Increased adoption of new digital technology has underpinned businesses’ response to COVID-19, with four in ten citing it as both vital to retaining jobs, and the ongoing viability of their business model, according to a new report from the University of Liverpool.
Entitled A blueprint for digitally-driven recovery from COVID-19, it is based on a survey of North West business leaders from a range of sectors, exploring the drivers behind this increased use, and the barriers to adoption many have overcome.
The world-leading Russell group University’s industry-facing digital innovation teams also make recommendations in the report on where to begin when formulating a digital strategy, and how to harness new drivers presented by the pandemic to spark wider, long-term transformation.
Crucially, more than half of businesses which have invested in new digital technology during the pandemic have already seen a return on investment. Controlling for video conferencing, which the report’s authors acknowledge was ubiquitous during 2020, it found almost 80 per cent of businesses have increased investment in digital technology in direct response to COVID-19. A quarter has made major digitally-led changes to the way their business operates.
Almost half of businesses are using more Internet of Things devices and sensors, with many employing these technologies to reduce human foot traffic in laboratories, manufacturing facilities and supply lines, to adhere to social distancing requirements. Around a third are now using more augmented, virtual or extended reality to support multiple use cases; including sales, research and development, and onboarding new staff. Around 10 per cent bolstered existing business models, or developed new products and services, using artificial intelligence, digital twins, additive manufacturing or 3D printing.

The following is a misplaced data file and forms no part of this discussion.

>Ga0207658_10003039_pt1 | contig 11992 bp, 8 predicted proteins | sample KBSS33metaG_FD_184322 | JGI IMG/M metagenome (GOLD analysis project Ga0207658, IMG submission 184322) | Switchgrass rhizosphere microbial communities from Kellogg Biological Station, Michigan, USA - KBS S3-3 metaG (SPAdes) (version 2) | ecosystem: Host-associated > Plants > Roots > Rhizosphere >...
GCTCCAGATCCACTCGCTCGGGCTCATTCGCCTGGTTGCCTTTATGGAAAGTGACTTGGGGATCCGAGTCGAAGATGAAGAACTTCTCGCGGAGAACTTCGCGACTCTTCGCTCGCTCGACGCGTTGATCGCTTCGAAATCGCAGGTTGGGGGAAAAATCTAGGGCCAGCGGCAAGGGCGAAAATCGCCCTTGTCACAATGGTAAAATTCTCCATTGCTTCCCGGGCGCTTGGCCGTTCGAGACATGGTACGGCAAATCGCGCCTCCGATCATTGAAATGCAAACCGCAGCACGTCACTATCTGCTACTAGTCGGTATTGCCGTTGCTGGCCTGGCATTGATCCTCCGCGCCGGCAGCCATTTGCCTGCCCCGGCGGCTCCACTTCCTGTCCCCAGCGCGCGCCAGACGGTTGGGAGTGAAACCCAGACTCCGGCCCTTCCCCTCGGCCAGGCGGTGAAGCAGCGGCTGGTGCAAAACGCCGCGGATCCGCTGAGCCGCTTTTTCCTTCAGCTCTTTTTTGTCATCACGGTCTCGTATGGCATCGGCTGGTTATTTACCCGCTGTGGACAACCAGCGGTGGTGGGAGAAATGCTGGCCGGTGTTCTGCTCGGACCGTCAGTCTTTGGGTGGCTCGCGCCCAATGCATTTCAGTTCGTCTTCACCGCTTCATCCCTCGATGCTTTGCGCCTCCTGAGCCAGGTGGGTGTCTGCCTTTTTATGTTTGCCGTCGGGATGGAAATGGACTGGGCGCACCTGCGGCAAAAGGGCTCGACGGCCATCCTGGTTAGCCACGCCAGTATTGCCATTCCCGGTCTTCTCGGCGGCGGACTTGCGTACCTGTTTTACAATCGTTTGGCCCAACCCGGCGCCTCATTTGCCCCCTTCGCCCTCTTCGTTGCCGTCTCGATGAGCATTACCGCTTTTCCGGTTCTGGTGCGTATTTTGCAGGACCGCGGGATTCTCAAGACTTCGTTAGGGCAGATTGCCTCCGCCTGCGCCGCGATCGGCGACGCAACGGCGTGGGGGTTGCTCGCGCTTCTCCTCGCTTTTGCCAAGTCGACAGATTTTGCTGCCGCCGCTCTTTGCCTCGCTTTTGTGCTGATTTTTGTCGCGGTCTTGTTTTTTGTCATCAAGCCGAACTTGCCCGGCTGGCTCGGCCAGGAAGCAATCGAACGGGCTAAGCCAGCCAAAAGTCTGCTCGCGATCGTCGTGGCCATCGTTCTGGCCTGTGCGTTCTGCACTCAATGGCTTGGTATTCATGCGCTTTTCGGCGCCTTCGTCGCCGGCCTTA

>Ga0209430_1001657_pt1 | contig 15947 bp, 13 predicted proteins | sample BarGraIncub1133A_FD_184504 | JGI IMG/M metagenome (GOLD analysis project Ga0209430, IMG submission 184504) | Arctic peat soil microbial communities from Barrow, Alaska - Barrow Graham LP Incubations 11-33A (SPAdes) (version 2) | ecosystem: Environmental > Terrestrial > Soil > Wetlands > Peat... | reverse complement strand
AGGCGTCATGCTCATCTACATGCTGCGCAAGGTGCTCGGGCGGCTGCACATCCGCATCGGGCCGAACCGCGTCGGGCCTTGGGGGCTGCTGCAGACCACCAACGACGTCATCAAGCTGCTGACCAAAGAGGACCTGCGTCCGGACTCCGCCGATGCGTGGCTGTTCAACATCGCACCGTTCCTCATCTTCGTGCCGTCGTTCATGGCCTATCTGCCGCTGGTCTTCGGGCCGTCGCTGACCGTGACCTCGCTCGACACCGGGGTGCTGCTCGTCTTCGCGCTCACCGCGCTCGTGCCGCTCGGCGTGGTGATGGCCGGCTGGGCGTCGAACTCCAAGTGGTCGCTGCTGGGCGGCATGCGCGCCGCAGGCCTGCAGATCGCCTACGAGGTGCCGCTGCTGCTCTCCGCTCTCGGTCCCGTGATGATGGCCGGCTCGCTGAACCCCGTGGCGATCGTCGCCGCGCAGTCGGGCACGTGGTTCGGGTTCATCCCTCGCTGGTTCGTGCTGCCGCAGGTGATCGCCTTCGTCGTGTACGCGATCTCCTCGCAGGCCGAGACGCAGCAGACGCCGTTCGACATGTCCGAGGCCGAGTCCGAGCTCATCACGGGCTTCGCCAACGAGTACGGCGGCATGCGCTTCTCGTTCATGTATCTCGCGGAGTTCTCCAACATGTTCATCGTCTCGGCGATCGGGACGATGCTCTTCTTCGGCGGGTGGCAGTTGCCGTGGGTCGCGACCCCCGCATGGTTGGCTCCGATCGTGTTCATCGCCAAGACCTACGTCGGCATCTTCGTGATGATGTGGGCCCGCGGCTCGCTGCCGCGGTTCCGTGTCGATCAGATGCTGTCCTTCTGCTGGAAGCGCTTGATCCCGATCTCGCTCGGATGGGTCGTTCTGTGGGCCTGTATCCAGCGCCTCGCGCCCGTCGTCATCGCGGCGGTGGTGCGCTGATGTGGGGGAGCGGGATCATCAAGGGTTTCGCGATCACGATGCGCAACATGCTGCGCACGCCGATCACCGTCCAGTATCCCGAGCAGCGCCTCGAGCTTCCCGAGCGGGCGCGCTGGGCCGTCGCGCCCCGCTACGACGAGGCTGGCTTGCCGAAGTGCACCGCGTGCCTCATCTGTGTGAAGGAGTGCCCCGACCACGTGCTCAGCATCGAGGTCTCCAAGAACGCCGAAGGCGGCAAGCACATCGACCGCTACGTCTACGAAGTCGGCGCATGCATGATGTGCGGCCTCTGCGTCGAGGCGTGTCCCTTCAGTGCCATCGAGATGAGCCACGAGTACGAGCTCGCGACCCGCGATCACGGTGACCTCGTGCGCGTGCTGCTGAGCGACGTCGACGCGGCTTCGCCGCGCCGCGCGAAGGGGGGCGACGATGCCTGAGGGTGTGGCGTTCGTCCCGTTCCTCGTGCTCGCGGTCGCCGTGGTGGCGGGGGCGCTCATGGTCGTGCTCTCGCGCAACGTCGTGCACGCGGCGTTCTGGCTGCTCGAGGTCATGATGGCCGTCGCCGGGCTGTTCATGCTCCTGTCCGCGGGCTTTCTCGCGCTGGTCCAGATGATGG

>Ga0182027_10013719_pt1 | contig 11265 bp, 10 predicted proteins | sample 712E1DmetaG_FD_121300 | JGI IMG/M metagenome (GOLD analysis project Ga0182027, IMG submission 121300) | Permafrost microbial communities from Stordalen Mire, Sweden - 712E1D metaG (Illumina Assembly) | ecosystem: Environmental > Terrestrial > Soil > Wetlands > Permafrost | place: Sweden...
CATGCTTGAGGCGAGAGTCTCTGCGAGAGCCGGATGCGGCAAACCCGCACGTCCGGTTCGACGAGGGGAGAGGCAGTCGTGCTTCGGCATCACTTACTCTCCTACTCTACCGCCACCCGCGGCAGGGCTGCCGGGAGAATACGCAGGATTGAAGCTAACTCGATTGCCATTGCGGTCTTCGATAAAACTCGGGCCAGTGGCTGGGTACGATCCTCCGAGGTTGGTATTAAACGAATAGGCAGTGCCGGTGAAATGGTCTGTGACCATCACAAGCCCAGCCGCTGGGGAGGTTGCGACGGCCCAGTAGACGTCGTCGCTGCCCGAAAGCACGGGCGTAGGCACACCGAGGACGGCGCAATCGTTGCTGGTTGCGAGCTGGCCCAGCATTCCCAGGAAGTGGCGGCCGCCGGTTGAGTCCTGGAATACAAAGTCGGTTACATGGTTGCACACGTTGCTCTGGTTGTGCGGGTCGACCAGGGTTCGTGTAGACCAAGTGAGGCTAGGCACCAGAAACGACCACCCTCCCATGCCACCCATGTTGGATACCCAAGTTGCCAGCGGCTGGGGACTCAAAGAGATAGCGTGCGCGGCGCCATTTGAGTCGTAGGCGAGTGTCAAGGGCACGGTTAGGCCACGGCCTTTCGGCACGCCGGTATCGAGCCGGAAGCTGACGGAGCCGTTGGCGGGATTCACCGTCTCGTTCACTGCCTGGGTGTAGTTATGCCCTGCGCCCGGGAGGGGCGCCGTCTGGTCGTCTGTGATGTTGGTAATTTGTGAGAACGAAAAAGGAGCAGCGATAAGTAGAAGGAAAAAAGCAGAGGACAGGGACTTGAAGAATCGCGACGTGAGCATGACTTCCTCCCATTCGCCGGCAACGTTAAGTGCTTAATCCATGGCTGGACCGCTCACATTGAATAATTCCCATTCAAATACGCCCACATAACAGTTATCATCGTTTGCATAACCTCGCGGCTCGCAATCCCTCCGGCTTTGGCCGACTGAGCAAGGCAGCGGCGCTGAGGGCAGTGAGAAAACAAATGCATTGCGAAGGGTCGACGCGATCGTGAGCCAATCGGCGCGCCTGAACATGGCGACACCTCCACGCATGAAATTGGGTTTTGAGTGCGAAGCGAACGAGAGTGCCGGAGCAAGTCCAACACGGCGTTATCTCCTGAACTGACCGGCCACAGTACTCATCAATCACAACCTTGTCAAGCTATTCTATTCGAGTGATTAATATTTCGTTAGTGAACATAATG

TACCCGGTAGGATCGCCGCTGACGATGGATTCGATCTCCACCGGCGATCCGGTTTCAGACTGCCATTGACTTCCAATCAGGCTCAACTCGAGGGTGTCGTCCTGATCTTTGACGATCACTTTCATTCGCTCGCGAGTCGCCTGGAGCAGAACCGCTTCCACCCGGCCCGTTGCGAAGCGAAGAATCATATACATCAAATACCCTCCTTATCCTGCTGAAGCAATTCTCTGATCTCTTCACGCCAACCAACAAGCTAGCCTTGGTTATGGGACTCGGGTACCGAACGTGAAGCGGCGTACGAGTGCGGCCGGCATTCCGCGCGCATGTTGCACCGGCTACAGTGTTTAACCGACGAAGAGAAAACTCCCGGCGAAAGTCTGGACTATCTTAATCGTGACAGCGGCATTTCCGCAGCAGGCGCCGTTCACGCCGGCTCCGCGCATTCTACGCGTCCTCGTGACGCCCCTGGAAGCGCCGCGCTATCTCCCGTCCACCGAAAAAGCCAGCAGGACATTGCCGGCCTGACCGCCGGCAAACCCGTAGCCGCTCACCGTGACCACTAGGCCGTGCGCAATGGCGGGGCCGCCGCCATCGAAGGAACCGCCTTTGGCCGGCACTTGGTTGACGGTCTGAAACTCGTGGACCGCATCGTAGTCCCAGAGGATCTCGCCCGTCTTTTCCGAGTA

Of the technologies businesses were most interested in adopting in the future, data analytics came top, with 20 per cent recognising its potential.
Despite the rapid return on investment and vital ability to protect jobs and business models, however, one in four businesses cited a lack of understanding and not knowing where to start as a barrier to adoption for emergent digital technologies. More than half recognised that failing to invest was a major risk to their business’ long-term viability.
Dr Andrew Levers, Executive Director, Institute of Digital Engineering and Autonomous Systems at the University of Liverpool, said: “Few businesses have been left unchanged by COVID-19. One constant between those which have weathered these challenging months effectively, and others which have scaled quickly to capitalise on new demand and markets, has been the effective adoption of digital technology.
“The University’s industry-facing teams within the Virtual Engineering Centre, and the Materials Innovation Factory, have been working with businesses to demystify and de-risk emerging technology for the last decade. Demand for this support has markedly intensified during the pandemic as digital transformation has been mandated for many.